Tuberculosis in migrants to Australia: Outcomes of a national screening program

Trauer, James M., Williams, Bridget, Laemmle-Ruff, Ingrid, Horyniak, Danielle, Caplice, Lila V.Soares, McBryde, Emma S., Majumdar, Suman S., Graham, Stephen, and Hellard, Margaret E. (2021) Tuberculosis in migrants to Australia: Outcomes of a national screening program. The Lancet Regional Health - Western Pacific, 10. 100135.

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Background: Few low-incidence countries are on track to achieve the ambitious target of reaching TB pre-elimination by 2035. Australia is a high-income country with a low burden of TB, which is particularly concentrated in migrant populations. As part of Australia's migration program, permanent, provisional and humanitarian visa applicants are screened for TB, along with some applicants for temporary visas.

Methods: We calculated the prevalence of all forms of active TB and bacteriologically-confirmed TB among onshore and offshore applicants for visas to Australia from July 2014 to June 2017, and investigated associated risk factors using logistic regression.

Findings: Visa applicants were predominantly young adults from various Asian countries. Among 2,381,217 applicants, 1263 cases of active TB were diagnosed, including 852 cases of bacteriologically-confirmed TB. Overall TB prevalence was 53.0 per 100,000, corresponding to one TB diagnosis for every 1887 applicants screened. TB rates increased with age and were higher among humanitarian applicants and those previously treated for TB, although most cases occurred in applicants without these risk factors. TB prevalence by country of origin was similar to WHO estimates for some countries, but considerably lower for others. For several highly represented countries of origin, rates appear to have fallen relative to earlier comparable studies.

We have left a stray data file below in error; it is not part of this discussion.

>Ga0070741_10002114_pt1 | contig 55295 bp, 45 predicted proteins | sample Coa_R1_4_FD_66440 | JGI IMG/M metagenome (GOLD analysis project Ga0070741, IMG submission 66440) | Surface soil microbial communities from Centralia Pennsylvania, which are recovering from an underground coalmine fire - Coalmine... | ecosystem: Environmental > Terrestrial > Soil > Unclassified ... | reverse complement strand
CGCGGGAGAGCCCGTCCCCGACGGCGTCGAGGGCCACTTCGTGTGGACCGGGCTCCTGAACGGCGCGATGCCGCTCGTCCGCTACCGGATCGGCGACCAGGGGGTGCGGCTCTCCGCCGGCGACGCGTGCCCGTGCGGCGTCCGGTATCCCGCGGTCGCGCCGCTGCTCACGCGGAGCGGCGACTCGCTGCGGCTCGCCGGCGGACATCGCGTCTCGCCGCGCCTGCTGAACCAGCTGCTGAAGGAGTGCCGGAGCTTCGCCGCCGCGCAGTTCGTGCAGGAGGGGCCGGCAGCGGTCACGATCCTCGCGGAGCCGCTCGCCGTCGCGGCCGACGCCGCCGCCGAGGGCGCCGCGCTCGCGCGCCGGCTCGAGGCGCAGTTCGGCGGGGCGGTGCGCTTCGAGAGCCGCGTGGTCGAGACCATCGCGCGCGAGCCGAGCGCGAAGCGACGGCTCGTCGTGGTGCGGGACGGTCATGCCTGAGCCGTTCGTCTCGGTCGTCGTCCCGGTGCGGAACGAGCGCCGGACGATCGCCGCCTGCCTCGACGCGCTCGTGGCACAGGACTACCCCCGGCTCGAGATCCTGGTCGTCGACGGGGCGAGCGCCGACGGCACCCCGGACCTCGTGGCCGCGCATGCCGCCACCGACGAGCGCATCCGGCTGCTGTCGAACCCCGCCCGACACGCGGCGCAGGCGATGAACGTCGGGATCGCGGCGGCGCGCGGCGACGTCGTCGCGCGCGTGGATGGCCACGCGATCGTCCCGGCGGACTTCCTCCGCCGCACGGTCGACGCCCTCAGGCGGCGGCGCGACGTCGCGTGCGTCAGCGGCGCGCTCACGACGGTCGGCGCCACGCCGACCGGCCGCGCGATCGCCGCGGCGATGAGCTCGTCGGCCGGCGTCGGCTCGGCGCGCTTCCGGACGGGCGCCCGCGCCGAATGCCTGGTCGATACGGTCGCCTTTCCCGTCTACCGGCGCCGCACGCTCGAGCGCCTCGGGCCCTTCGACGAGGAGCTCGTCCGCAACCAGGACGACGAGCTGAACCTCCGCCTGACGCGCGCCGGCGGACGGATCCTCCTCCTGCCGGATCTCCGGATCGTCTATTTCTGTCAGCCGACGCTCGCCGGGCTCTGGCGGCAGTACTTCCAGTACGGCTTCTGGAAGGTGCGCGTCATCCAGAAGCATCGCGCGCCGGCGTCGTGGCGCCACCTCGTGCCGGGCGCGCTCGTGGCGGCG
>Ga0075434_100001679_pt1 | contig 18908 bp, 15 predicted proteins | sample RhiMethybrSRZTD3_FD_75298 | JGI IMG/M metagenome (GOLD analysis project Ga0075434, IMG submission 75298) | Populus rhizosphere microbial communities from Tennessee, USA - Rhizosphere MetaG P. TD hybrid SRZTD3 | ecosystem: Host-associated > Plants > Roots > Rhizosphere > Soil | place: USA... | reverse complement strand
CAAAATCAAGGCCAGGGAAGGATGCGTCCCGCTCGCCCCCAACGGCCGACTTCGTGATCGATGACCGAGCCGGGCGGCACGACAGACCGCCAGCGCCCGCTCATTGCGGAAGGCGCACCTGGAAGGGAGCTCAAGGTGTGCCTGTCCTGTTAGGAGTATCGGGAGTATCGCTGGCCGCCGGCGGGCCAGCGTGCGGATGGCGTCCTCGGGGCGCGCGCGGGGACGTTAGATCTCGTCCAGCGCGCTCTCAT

Interpretation: Prevalence of TB among visa applicants to Australia and the consequent risk to the Australian community appear to be declining and remain low. In this context, support for TB control programs overseas and preventive interventions are likely to have the greatest impact on domestic TB burden.

Item ID: 70433
Item Type: Article (Research - C1)
ISSN: 2666-6065
Copyright Information: © 2021 The Author(s). Published by Elsevier Ltd. This is an open access article under the CC BY-NC-ND license (
Date Deposited: 07 Apr 2022 03:48
FoR Codes: 49 MATHEMATICAL SCIENCES > 4901 Applied mathematics > 490102 Biological mathematics @ 30%
42 HEALTH SCIENCES > 4202 Epidemiology > 420205 Epidemiological modelling @ 70%
SEO Codes: 20 HEALTH > 2004 Public health (excl. specific population health) > 200404 Disease distribution and transmission (incl. surveillance and response) @ 80%
20 HEALTH > 2002 Evaluation of health and support services > 200205 Health policy evaluation @ 20%
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